Which leads me to my next point. My water treatment design Professor is not a fan of the NASA program, and I guess some of his opinion rubbed off on me. NASA’s goals, as presented on their website, include “…designing and building the capabilities to send humans to explore the solar system, working toward a goal of landing humans on Mars.” And while I support NASA’s research in more efficient and safer aeronautical travel, their mission for exploration is somewhat discouraging. Bascially NASA’s goal is to get people on different planets, hopefully planets that can sustain more life. Why? Well, I guess no one’s gonna say it, but in the event that we screw this world up so bad that the resources are depleted, we’ll have to move to a different planet in order to survive. It’s a pretty typical sci-if scenario, humans leaving earth in search of a new home. My professor likened this practice to the traditional slash-and-burn technique that small tribes use or used. Basically a tribe would cut down all the trees in an area and burn them down in order to create the fields. The ash fertilizes the soil and the people begin using the field for farming. After all the good soil is used up, they move on to a new land to let the used up land have a change to replenish (which can take decades). For a small group of people, this agricultural technique works…as long as you have a large ratio of land to people, but becomes pretty unsustainable as the population grows since people would be using up resources faster than they could replenish them. That’s basically what the human approach to Earth is at the moment, or at least, through NASA. We are allowed to use up all the resources and then just move on to a new planet. But we don’t have a new planet yet, so I think we better keep our hands on this one, trying to find new planets may be beneficial in the knowledge aspect of it all, at least we know there’s life out there, but what does that mean for civilization in terms of progress?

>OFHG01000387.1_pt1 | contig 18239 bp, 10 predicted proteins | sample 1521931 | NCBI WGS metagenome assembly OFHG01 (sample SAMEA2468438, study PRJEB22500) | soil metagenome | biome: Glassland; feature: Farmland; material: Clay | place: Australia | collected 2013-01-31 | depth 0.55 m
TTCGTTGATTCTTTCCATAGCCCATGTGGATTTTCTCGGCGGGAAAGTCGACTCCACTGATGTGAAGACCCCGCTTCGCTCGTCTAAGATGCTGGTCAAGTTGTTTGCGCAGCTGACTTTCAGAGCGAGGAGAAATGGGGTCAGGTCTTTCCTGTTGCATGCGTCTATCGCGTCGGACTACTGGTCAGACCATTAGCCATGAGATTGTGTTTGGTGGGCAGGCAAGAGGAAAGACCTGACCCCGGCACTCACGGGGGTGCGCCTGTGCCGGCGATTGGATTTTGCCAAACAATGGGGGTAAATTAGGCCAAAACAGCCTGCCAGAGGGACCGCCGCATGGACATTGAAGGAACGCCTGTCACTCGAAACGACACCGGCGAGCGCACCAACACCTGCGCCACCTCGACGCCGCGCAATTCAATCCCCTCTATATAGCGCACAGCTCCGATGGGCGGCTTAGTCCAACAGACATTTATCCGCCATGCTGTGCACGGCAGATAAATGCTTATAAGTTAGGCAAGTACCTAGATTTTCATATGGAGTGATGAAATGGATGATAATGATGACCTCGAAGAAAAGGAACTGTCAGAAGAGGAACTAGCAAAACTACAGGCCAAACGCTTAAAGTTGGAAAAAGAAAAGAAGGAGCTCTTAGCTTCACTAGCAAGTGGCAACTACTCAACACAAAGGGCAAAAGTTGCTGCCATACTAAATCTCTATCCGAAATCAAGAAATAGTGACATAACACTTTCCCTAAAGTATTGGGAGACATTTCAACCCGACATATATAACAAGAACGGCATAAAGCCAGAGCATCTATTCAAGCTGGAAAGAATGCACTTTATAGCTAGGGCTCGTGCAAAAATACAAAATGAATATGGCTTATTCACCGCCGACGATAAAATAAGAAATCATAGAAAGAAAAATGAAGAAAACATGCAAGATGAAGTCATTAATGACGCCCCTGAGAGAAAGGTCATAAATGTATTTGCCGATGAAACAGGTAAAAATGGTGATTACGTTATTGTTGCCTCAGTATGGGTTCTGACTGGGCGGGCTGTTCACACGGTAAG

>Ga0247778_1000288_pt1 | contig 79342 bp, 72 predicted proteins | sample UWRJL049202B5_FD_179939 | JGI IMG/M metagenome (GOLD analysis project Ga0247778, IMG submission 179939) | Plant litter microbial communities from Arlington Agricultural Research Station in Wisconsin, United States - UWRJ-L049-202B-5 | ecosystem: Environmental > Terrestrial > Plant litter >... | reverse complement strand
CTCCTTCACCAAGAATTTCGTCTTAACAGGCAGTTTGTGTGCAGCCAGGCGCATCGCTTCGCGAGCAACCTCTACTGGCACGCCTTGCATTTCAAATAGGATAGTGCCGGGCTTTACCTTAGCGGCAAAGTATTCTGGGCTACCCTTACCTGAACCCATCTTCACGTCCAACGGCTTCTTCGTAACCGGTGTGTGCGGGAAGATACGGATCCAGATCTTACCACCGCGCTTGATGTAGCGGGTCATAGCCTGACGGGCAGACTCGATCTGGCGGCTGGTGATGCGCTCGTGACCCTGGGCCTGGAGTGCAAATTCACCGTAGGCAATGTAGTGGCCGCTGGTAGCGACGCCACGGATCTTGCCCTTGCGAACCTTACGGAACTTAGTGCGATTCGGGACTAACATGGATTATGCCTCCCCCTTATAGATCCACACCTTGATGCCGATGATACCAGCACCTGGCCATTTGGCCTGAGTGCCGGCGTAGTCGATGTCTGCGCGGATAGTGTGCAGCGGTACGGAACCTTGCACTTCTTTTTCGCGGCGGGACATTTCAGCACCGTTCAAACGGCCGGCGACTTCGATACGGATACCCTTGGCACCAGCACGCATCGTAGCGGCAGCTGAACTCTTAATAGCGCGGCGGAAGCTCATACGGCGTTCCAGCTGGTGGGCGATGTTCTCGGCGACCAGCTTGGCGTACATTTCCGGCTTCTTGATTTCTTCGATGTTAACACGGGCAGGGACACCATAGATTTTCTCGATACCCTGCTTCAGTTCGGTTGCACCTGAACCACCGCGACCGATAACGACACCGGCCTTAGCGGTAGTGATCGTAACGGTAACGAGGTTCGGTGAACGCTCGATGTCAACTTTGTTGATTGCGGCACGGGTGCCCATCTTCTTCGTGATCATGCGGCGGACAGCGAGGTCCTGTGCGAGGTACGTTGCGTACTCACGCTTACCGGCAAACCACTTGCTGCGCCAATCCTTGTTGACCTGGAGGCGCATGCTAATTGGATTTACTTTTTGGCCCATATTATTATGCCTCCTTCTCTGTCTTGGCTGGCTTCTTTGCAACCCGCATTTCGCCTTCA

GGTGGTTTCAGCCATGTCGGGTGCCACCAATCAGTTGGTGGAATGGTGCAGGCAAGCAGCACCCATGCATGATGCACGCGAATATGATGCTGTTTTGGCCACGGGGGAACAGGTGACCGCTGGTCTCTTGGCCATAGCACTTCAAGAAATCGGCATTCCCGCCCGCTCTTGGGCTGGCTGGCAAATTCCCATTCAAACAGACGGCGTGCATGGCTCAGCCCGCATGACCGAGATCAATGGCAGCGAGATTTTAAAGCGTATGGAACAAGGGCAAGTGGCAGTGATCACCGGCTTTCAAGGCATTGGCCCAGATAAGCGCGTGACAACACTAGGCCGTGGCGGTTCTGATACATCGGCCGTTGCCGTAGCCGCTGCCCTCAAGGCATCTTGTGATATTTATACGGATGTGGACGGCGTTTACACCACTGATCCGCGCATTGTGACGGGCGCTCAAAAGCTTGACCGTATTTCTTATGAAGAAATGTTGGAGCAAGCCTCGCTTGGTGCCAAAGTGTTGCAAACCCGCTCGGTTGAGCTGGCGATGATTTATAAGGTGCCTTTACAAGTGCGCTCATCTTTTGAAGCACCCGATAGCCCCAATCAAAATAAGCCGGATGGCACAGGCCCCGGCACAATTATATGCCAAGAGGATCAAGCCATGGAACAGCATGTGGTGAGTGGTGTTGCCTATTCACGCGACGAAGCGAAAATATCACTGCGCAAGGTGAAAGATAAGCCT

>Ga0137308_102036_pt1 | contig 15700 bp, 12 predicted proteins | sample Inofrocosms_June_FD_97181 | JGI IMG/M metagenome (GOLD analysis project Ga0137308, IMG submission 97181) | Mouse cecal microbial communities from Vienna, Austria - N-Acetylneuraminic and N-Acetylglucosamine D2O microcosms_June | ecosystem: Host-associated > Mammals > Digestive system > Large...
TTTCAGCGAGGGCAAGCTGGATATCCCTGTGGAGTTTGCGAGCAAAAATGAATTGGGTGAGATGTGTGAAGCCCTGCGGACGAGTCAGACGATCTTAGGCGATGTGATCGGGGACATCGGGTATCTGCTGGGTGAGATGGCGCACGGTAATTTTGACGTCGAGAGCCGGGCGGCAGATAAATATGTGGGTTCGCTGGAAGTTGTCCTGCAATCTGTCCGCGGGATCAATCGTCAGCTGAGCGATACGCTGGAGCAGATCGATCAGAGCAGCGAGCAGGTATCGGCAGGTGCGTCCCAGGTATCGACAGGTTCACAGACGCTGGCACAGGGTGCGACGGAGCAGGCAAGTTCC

I also don’t think space exploration is the only way humans can explore the unknown and reach out for a sense of of how small we really are in this universe. It certainly is one of the easiest ways though, just look up into the night sky and you’ll realize just how small and insignificant we really are compared to huge stars and celestial bodies. Nature here on earth can make us feel pretty small, there are some pretty huge mountains out there, as well as large expanses of oceans. And while I think it’s important we look outward as a species, I think the inward look is also not enough. I don’t mean looking at ourselves in a narcissistic way as the center of the universe, but I mean looking at ourselves reflectively, to contemplate who we are, a form of meditation if you will. Understanding why we do certain things is a pretty important step in order to change. I think the movie touched on the relationship between the self and selfishness pretty well, it certainly made me start thinking about it. Finally, Ms. Marling concludes:
“”…I think it’s going against our humanity and I think that’s what it means to be human, to question to wonder who we are and why we’re doing it and the exploration of space, the shuttle program is just a literal manifestation of that and I think we have to keep looking.””
And I totally agree with her. Humanity has a need to continually search, to question, to try to understand. But there’s so much here on Earth that we can explore, and after we learn all we can on Earth, then I suppose it’s ok to look farther. I don’t want to seem like I’m bashing NASA, cause I think space exploration is cool stuff, just maybe not what we need at the moment, and space exploration is not the only avenue to express our innate curiosity to know. We can certainly search here on Earth, and through it benefit not only humanity, but nature.